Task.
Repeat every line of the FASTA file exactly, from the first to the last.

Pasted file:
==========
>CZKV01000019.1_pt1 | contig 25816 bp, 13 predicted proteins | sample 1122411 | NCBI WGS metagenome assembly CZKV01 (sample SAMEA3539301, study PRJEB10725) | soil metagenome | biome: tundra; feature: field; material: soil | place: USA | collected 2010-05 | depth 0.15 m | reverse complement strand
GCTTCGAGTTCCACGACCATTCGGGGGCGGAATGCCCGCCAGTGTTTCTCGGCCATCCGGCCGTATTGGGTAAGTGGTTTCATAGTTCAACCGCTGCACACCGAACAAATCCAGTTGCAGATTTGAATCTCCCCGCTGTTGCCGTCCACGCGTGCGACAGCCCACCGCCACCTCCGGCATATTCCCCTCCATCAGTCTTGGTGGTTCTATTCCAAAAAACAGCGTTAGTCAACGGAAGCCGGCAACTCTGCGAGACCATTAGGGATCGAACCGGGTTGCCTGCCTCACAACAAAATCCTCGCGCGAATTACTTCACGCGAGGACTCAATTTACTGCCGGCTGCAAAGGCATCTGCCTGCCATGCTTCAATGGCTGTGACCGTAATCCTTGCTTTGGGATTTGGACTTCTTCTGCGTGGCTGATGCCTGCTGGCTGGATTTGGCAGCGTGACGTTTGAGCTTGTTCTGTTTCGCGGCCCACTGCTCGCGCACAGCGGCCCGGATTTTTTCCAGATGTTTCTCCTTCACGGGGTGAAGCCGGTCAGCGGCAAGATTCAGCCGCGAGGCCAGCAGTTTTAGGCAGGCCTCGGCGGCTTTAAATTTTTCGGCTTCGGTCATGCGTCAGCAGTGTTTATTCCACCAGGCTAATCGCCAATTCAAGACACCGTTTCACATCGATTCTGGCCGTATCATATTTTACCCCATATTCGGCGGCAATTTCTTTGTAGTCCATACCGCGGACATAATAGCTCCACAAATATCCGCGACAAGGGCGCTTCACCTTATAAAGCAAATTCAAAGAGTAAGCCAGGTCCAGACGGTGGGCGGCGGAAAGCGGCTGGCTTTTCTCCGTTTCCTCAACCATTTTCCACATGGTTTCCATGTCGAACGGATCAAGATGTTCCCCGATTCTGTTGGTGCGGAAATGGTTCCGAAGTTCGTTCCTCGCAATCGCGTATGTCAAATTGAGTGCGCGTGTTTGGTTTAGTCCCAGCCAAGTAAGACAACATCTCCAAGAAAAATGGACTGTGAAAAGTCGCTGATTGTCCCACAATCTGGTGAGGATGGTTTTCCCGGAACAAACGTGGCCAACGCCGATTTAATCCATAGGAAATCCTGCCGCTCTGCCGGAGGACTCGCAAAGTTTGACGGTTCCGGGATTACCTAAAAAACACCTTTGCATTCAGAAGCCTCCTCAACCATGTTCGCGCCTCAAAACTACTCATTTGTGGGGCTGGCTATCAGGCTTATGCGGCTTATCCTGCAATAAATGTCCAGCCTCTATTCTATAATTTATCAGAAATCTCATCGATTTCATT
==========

>CZKV01000019.1_pt1 | contig 25816 bp, 13 predicted proteins | sample 1122411 | NCBI WGS metagenome assembly CZKV01 (sample SAMEA3539301, study PRJEB10725) | soil metagenome | biome: tundra; feature: field; material: soil | place: USA | collected 2010-05 | depth 0.15 m | reverse complement strand
GCTTCGAGTTCCACGACCATTCGGGGGCGGAATGCCCGCCAGTGTTTCTCGGCCATCCGGCCGTATTGGGTAAGTGGTTTCATAGTTCAACCGCTGCACACCGAACAAATCCAGTTGCAGATTTGAATCTCCCCGCTGTTGCCGTCCACGCGTGCGACAGCCCACCGCCACCTCCGGCATATTCCCCTCCATCAGTCTTGGTGGTTCTATTCCAAAAAACAGCGTTAGTCAACGGAAGCCGGCAACTCTGCGAGACCATTAGGGATCGAACCGGGTTGCCTGCCTCACAACAAAATCCTCGCGCGAATTACTTCACGCGAGGACTCAATTTACTGCCGGCTGCAAAGGCATCTGCCTGCCATGCTTCAATGGCTGTGACCGTAATCCTTGCTTTGGGATTTGGACTTCTTCTGCGTGGCTGATGCCTGCTGGCTGGATTTGGCAGCGTGACGTTTGAGCTTGTTCTGTTTCGCGGCCCACTGCTCGCGCACAGCGGCCCGGATTTTTTCCAGATGTTTCTCCTTCACGGGGTGAAGCCGGTCAGCGGCAAGATTCAGCCGCGAGGCCAGCAGTTTTAGGCAGGCCTCGGCGGCTTTAAATTTTTCGGCTTCGGTCATGCGTCAGCAGTGTTTATTCCACCAGGCTAATCGCCAATTCAAGACACCGTTTCACATCGATTCTGGCCGTATCATATTTTACCCCATATTCGGCGGCAATTTCTTTGTAGTCCATACCGCGGACATAATAGCTCCACAAATATCCGCGACAAGGGCGCTTCACCTTATAAAGCAAATTCAAAGAGTAAGCCAGGTCCAGACGGTGGGCGGCGGAAAGCGGCTGGCTTTTCTCCGTTTCCTCAACCATTTTCCACATGGTTTCCATGTCGAACGGATCAAGATGTTCCCCGATTCTGTTGGTGCGGAAATGGTTCCGAAGTTCGTTCCTCGCAATCGCGTATGTCAAATTGAGTGCGCGTGTTTGGTTTAGTCCCAGCCAAGTAAGACAACATCTCCAAGAAAAATGGACTGTGAAAAGTCGCTGATTGTCCCACAATCTGGTGAGGATGGTTTTCCCGGAACAAACGTGGCCAACGCCGATTTAATCCATAGGAAATCCTGCCGCTCTGCCGGAGGACTCGCAAAGTTTGACGGTTCCGGGATTACCTAAAAAACACCTTTGCATTCAGAAGCCTCCTCAACCATGTTCGCGCCTCAAAACTACTCATTTGTGGGGCTGGCTATCAGGCTTATGCGGCTTATCCTGCAATAAATGTCCAGCCTCTATTCTATAATTTATCAGAAATCTCATCGATTTCATT